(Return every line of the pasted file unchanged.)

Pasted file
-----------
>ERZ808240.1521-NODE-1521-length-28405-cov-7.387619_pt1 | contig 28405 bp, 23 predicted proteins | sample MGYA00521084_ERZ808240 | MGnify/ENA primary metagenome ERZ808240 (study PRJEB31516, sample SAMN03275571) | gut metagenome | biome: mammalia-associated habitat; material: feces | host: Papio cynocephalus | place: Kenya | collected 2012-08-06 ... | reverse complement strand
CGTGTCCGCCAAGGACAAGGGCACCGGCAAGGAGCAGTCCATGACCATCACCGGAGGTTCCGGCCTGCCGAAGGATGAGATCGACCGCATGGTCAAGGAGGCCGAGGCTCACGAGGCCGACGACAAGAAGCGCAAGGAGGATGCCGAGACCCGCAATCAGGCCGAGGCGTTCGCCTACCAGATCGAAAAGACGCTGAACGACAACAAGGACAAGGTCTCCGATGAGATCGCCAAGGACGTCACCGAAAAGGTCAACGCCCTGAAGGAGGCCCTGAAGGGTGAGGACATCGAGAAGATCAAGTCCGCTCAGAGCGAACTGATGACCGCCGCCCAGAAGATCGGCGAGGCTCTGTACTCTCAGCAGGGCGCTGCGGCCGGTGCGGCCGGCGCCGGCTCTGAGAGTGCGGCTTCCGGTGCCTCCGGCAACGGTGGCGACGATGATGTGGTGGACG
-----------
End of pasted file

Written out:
>ERZ808240.1521-NODE-1521-length-28405-cov-7.387619_pt1 | contig 28405 bp, 23 predicted proteins | sample MGYA00521084_ERZ808240 | MGnify/ENA primary metagenome ERZ808240 (study PRJEB31516, sample SAMN03275571) | gut metagenome | biome: mammalia-associated habitat; material: feces | host: Papio cynocephalus | place: Kenya | collected 2012-08-06 ... | reverse complement strand
CGTGTCCGCCAAGGACAAGGGCACCGGCAAGGAGCAGTCCATGACCATCACCGGAGGTTCCGGCCTGCCGAAGGATGAGATCGACCGCATGGTCAAGGAGGCCGAGGCTCACGAGGCCGACGACAAGAAGCGCAAGGAGGATGCCGAGACCCGCAATCAGGCCGAGGCGTTCGCCTACCAGATCGAAAAGACGCTGAACGACAACAAGGACAAGGTCTCCGATGAGATCGCCAAGGACGTCACCGAAAAGGTCAACGCCCTGAAGGAGGCCCTGAAGGGTGAGGACATCGAGAAGATCAAGTCCGCTCAGAGCGAACTGATGACCGCCGCCCAGAAGATCGGCGAGGCTCTGTACTCTCAGCAGGGCGCTGCGGCCGGTGCGGCCGGCGCCGGCTCTGAGAGTGCGGCTTCCGGTGCCTCCGGCAACGGTGGCGACGATGATGTGGTGGACG